9. Numbers and numerals — In body copy, spell out both cardinal (one, two, three) and ordinal (first, second, third) numbers below 10, but use numerals for numbers 10 and above.

10. Amounts of money — For amounts of money less than $1 million, use numerals and the dollar sign ($500). And be careful not to use both, like $500 dollars — I’ve actually seen this in published material before.

Bonus: Copywriting Tips

As a bonus, here are a few excellent marketing copywriting tips from the company’s CEO, Greg Alexander:

• Put the reader first. In marketing and communications writing, it’s all about your reader, not you or your organization. Write with a “you-orientation,” not a “we-orientation“ or an “us-orientation.”

• Use short sentences and simple words. Again, it’s not about impressing readers with your extensive vocabulary and flowery prose. It’s about clearly communicating your marketing message.

• Avoid technical jargon. Don’t use jargon when writing to an audience that might not speak the lingo of your industry. Doing so confuses (and loses) readers and muddies your message.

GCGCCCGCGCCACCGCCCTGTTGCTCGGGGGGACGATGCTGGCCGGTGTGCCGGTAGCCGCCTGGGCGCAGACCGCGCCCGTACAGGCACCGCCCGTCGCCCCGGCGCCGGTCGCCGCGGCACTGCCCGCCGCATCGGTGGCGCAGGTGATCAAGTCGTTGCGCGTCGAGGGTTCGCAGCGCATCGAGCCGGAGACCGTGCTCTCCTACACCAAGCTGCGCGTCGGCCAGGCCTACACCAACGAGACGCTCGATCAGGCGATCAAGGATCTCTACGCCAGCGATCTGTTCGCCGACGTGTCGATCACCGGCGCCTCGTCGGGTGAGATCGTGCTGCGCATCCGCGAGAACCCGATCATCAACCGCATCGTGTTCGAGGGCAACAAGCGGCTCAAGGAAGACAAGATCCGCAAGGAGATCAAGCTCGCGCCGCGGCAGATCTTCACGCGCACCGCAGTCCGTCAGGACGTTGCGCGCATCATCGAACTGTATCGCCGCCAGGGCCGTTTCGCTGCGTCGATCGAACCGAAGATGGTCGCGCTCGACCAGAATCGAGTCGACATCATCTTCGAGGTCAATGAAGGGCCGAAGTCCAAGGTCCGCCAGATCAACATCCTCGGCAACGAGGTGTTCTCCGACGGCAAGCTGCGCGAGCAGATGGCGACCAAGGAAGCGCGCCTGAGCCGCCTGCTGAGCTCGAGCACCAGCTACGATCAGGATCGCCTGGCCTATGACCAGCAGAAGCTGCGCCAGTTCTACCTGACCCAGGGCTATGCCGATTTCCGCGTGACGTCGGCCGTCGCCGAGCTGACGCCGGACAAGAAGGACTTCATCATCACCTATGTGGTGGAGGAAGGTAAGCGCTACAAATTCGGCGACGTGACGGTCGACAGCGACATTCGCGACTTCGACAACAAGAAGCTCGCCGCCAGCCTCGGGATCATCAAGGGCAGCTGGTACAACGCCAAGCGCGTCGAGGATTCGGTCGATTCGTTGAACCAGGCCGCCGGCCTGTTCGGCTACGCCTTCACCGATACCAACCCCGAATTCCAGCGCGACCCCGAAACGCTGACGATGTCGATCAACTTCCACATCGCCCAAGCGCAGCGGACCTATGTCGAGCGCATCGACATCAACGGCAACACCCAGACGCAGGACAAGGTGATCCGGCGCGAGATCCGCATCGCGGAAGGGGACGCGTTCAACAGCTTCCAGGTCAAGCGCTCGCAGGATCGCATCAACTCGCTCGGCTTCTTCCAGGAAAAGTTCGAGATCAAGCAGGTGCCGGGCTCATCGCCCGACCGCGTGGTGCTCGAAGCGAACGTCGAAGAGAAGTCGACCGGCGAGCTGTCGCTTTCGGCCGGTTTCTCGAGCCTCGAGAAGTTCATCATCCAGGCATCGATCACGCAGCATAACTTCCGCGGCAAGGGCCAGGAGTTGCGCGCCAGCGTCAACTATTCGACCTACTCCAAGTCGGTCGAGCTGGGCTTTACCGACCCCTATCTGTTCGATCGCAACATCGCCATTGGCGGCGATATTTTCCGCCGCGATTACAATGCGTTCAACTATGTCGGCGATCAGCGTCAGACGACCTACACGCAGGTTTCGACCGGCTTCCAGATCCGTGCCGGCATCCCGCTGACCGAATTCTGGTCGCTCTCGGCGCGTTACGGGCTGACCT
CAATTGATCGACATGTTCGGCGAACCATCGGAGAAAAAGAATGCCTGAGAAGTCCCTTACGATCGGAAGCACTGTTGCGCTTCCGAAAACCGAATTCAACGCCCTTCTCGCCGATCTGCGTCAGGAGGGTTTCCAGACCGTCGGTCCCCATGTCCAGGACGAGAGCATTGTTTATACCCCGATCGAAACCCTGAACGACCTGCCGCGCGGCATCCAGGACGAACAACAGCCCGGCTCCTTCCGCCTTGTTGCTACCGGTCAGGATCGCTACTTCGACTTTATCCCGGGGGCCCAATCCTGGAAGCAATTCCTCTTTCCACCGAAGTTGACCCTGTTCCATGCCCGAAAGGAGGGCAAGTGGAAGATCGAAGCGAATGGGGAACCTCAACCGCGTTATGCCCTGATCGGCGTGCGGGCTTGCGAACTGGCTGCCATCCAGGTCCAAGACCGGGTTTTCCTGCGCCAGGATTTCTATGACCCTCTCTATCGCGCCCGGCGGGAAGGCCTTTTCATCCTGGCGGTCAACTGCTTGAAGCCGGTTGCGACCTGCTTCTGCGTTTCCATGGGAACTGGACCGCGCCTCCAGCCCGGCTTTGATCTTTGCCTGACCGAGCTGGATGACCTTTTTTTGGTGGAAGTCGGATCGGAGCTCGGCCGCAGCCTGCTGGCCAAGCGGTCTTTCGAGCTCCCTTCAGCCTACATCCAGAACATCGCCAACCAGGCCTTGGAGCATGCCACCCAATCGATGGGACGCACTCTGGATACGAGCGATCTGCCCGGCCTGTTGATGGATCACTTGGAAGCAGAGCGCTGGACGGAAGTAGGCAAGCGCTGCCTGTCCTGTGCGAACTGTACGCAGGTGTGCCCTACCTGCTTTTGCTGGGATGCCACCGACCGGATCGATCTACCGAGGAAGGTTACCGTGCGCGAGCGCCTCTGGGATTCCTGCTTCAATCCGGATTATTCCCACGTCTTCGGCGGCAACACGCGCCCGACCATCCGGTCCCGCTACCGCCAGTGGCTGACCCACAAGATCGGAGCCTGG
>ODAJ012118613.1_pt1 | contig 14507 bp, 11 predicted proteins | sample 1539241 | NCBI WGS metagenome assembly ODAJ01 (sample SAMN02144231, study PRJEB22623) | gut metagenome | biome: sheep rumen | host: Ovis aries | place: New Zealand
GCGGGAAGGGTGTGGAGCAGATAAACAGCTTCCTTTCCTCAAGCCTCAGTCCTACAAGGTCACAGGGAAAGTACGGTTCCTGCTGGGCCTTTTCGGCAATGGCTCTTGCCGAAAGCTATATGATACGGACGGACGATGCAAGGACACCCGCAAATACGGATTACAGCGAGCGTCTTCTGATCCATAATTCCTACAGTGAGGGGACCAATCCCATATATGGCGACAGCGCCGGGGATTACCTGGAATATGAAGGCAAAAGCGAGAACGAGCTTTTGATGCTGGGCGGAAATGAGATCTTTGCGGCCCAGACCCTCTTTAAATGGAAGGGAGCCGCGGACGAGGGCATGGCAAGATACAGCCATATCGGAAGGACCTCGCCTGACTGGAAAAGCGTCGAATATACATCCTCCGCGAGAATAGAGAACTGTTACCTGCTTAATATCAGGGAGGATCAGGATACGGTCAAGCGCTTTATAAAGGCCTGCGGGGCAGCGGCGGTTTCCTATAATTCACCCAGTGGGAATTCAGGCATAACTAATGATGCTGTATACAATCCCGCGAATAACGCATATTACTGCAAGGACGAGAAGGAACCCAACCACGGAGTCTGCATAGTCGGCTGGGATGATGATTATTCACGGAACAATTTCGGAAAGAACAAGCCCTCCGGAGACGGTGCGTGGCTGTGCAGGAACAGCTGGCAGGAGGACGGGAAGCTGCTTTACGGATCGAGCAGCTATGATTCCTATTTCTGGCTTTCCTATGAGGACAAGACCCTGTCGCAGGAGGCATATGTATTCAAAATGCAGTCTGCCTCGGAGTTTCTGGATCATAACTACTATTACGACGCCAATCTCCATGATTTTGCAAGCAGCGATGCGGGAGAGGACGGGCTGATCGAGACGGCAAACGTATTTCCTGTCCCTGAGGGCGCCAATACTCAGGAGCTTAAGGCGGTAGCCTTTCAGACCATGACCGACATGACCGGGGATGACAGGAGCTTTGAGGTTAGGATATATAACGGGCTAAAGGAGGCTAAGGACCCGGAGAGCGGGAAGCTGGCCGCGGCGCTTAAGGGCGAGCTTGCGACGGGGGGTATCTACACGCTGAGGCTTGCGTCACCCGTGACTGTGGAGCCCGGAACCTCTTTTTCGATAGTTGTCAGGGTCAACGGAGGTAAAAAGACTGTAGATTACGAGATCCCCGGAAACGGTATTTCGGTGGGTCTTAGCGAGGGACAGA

• Get to the point quickly. Marketing communications aren’t the place to beat around the bush. Your lead paragraph must fulfill the promise of your headline and draw the reader into the rest of your copy.

This Post Has 6 Comments

  1. Paul

    Right on Don! These are major pet peeves of mine. You would be surprised how many attorneys violate these rules in formal pleadings.

    1. don

      Actually, I wouldn’t be surprised at all. I’d be more surprised if they followed these rules!

  2. alison amoroso

    Hi Don,

    This is a great cheat sheet! Thanks so much for sharing it! I find it fascinating how people can be really good at some rules and not others. It’s always humbling to find a rule I just forget, or maybe never learned! For me that is the punctuation after the end quote. Thanks!